However, it should be noted that a PTSD diagnosis does not mean an employee is disabled, so far as the Rehabilitation Act is concerned. For instance, in Stocketta v. U.S. Postal Service (1994), the Equal Employment Opportunity Commission (EEOC) found that even a Vietnam veteran whose PTSD afforded him a 30 percent permanent disability rating from the Veterans Administration did not make him a qualified person with a disability because he could not perform an essential function of his position (i.e., computer work) and his proposed accommodations were not reasonable. In Sublette v. Department of the Army (1995), the MSPB refused to attribute misconduct, such as making sexist comments to female co-workers, to a purported disability when there was no evidence that an appellant “was angry, under stress, or otherwise affected by his PTSD or depression, as he engaged in this behavior.”


Given how anger dyscontrol and defensiveness are common symptoms of PTSD, agencies must be careful when disciplining employees diagnosed with this condition. Even if a disciplinary action against employees diagnosed with PTSD cannot be challenged as disability discrimination, “it may be considered in determining an appropriate penalty,” the MSPB judge in McQuary noted. For instance, the agency in McQuary wanted to suspend for 10 days an administrative law judge who had disrupted a hearing. The MSPB judge found that the employee had stopped taking his anxiety medication, which could have prevented his temper from flaring up, and concluded “PTSD contributed to his misconduct.” Further, the MSPB judge noted it is sufficient “to give…weight to…PTSD as a mitigating fact…if a condition influenced, played a part in, or contributed to, the misconduct at issue.” Consequently, the MSPB judge said a five-day suspension without pay would be more appropriate.


Veterans have much to offer the federal government. The skills and knowledge they acquire in the military have great value in both the private and public sectors, and veterans diagnosed with PTSD should not let federal agencies diminish that value by engaging in disability discrimination.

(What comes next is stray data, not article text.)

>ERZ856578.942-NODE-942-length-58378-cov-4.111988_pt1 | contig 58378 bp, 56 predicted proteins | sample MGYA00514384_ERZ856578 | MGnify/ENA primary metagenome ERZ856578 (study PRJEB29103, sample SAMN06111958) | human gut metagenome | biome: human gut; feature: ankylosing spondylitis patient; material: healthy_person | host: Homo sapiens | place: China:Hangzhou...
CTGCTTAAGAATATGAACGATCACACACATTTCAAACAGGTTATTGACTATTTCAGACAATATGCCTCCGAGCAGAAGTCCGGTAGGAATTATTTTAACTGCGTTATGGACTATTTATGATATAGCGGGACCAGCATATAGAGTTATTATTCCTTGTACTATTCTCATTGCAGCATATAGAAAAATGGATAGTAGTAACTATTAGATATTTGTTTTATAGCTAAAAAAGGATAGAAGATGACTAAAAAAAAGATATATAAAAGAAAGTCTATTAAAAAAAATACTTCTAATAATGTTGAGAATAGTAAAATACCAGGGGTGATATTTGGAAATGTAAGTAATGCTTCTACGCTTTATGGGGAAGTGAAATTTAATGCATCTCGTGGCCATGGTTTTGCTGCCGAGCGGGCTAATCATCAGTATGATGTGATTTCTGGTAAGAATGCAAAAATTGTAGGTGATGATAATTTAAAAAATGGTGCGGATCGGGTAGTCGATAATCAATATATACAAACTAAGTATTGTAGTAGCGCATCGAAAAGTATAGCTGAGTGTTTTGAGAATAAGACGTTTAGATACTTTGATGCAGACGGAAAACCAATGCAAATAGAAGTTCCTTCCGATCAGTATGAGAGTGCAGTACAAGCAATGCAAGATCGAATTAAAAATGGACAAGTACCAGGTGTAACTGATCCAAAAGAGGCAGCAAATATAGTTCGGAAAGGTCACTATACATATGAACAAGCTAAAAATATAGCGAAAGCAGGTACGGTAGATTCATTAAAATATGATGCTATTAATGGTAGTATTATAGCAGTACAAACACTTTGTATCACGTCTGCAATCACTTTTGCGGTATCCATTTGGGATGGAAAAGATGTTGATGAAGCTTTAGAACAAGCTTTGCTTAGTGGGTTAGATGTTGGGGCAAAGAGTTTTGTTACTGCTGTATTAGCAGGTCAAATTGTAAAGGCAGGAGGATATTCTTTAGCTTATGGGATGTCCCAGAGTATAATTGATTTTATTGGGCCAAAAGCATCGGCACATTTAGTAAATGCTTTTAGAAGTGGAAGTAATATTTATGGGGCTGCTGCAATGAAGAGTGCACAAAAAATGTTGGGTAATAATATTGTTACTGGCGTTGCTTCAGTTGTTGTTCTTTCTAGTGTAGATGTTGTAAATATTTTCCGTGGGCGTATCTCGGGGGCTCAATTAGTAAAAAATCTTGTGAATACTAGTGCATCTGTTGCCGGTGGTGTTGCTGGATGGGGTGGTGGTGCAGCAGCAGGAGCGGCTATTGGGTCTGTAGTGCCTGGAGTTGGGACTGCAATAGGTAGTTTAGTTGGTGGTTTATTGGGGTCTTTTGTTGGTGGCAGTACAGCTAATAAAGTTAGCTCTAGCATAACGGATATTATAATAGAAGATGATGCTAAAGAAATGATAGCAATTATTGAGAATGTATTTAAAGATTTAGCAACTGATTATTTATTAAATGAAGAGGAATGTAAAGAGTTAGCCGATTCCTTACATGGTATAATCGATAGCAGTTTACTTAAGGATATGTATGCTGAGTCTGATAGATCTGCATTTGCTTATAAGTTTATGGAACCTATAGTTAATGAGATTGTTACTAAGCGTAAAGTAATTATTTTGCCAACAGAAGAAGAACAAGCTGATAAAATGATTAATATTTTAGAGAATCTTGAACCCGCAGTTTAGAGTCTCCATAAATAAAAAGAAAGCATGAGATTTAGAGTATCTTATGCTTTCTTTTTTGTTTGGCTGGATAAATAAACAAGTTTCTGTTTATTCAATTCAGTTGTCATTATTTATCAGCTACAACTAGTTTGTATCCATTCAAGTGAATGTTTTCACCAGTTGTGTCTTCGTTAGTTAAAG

Neil McPhie is the Director of Legal Services for Tully Rinckey PLLC and the former chairman of the U.S. Merit Systems Protection Board. He concentrates his practice in federal sector employment and labor law and can be reached at


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  1. As a transitioning active duty member with service connected disability I found my self with no federal job offers after applying to over 300 federal jobs in the past 6 months. I posses the advance education (terminal degree) and experience for the positions I have applied. My overall feeling is that hiring manager don’t want to give veterans the opportunity to continue serving or either are discriminating that I have over 30% of service-connected disability.

  2. I was removed from DHS because I did not know how to write English. I was not awared of the removal until I went to pick up my medication. Inicially, I was supposed to retire on 11/14/14; however, the agency went forward to prepare documents as of 7/12/14. They promise 6 weeks adm leave and 4 month leave with out pay. Nothing else. Prior to that they wanted me to drop the EEO complaints fear that it may be public.